Sometimes you can try too hard. My lovely boss let me have the day off (thanks!) and to make the most of every minute, and hoping to avoid other photographers, I was out at first light – first car in the car park. Nothing doing. Retracing my steps up and down the rivers, still nothing. I did find some other wildlife though.
At 8.30am a trio of photographers arrived, and then a few more followed. I could read their minds before they opened their mouths to speak – are they here, have you seen them? I set off in the opposite direction but a photographer hurried past – ‘if you’re interested the otters have been seen further down’. I hesitated, do I join the crowd, or stay here with nothing to photograph. I followed along, after all, there weren’t as many people as last time. Arriving on scene I see a tail slide into the river, and a head pops up. The two youngsters are hunting, one catches a large fish and takes it into the undergrowth to eat. The other photographers follow their progress up and down the river, but I hang back. I dislike this chasing them up and down, it doesn’t feel right photographing like this, so I turn away. This is incredibly frustrating.
Despite the chill in the air and frost on the ground, in the sun it actually feels quite spring-like. Siskins are feeding in the alders by the river, Marsh tit’s are singing, somewhere close by a Green Woodpecker laughs. I sit for a while next to the fast flowing river, it’s so peaceful here, you wouldn’t believe you were so close to a town.
I head home, and return later in the afternoon. Walking slowly along to where I last saw them, but there’s nothing around. I retrace my steps for the umpteenth time. Again I meet another photographer who informs me there’s an otter heading this way. Again I hesitate, but I follow anyway walking back the way I came, this might be my last day off for some time, I have to make the most of it. They set up, and I move away and find my own spot. There’s a Kingfisher on the far side of the bank, a shining blue jewel of a bird. I watch him for a while, but suddenly the water swirls in front of me, could it be? A few bubbles pop up, then a broad whiskered head appears by the bank before disappearing again, rolling away. This time there’s no splashing, this is one of the adults, she moves from land to water with fluid ease, silently hunting. She bobs up again and glances at me, and there it is, that amazing moment, just the otter and me.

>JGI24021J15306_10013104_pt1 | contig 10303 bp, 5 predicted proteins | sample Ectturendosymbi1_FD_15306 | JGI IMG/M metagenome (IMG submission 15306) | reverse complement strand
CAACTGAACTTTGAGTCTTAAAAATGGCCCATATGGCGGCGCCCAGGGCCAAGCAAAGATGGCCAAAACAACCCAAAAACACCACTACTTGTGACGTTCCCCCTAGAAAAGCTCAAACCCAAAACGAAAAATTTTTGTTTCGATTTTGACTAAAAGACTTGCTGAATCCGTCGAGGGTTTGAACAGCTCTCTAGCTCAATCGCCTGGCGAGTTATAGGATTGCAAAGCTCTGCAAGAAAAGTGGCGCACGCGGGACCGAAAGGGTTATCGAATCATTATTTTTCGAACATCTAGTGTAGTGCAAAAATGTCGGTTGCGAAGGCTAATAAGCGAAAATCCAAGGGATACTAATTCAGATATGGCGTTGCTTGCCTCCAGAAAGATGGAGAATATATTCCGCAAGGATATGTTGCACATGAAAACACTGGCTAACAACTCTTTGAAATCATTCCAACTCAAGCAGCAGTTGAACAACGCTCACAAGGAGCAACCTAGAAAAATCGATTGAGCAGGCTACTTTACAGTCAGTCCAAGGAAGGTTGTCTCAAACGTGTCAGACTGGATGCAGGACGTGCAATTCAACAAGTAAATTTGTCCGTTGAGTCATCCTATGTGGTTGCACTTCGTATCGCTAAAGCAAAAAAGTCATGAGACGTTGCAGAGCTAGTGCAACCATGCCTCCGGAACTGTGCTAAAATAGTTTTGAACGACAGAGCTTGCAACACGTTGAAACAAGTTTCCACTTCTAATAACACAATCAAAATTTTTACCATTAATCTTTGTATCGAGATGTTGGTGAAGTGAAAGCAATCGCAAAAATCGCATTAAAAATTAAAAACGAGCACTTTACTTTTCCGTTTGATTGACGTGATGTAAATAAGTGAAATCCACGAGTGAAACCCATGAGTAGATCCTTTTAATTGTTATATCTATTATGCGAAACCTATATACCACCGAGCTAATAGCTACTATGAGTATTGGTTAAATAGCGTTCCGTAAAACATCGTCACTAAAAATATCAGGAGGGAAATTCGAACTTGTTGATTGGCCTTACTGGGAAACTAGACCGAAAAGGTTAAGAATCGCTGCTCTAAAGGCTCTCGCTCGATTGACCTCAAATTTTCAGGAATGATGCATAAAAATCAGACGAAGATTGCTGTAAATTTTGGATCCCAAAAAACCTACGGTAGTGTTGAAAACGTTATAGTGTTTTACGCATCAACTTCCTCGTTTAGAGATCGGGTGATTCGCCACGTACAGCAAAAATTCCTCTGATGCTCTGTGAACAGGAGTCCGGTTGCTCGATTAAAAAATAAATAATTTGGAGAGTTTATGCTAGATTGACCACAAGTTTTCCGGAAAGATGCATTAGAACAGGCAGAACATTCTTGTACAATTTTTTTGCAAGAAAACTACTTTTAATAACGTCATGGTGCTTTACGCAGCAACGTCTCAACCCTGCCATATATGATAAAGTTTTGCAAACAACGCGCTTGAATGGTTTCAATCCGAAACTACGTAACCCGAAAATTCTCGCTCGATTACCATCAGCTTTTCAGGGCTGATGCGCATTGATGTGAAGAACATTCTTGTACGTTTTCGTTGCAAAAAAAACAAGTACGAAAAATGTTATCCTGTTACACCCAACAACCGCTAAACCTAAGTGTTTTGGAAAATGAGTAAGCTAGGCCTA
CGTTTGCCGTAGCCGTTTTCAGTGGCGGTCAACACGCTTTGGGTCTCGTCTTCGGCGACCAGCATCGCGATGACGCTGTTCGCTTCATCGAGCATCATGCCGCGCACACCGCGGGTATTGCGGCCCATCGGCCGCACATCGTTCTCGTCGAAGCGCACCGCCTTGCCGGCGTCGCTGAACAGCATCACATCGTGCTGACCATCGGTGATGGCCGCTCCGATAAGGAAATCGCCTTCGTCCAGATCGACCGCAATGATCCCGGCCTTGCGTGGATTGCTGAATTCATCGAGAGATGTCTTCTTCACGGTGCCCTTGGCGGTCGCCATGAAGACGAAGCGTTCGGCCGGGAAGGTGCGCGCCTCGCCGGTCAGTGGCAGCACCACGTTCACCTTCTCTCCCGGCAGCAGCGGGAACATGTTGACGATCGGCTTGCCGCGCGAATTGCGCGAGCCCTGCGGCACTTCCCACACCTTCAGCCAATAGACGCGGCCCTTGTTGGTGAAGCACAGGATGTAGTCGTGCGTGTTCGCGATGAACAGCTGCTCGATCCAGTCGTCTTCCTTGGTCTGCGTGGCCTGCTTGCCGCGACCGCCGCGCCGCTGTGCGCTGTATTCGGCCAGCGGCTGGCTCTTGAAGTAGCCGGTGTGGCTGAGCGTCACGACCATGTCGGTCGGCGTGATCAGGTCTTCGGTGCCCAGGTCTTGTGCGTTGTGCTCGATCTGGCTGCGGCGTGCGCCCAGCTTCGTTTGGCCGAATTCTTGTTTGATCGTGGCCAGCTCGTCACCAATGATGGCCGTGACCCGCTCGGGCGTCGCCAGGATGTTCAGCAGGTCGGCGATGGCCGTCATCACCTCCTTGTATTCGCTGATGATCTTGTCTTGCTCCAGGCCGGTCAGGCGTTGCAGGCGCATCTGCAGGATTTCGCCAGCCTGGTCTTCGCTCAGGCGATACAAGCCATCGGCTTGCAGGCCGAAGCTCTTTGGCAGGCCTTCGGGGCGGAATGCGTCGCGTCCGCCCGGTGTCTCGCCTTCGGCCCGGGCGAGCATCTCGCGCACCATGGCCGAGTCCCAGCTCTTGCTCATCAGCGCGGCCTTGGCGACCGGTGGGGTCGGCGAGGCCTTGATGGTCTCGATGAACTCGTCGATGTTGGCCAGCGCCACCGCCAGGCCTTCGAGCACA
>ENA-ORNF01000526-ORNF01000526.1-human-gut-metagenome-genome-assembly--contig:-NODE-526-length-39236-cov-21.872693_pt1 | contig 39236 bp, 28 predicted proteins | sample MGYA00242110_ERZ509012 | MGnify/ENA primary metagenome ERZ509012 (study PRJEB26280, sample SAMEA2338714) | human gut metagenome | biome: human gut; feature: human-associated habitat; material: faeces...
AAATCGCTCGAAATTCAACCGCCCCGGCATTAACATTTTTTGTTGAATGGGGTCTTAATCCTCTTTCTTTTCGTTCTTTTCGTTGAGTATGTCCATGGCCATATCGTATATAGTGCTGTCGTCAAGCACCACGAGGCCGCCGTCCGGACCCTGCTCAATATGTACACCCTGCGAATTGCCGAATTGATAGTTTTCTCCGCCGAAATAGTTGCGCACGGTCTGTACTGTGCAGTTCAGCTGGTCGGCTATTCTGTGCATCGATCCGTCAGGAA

She moves off back the way she came, and some friendly locals encourage me over and point her out. Everyone I spoke to today were so enthusiastic about these creatures, they are so proud to have them here, and lots of people were keen to share what they knew, where they’d seen them before and describe their amazing encounters. The other photographers invited me closer, and I gratefully accepted. This is much more civilised than at the weekend, everyone keeping their distance, waiting for the otter to come to them. I set up hoping she would come up the bank for some photos with a reasonably clean background. Instead she headed straight for me, too fast for me to track her, and too close to focus. She peered curiously at me, ‘hunfff’ she snuffled. My research suggests this means ‘I smell you’ – I know you’re there. I imitate and she looks at me, we repeat and she’s now just a couple of feet away. I just can’t believe it, an absolutely incredible experience. I haven’t got any decent photos, but right now it doesn’t matter. I’m sure I’ll be back to try again.
A big thank you to the lovely friendly photographers I met today, thank you for not only your help, but for restoring my faith in human-kind!
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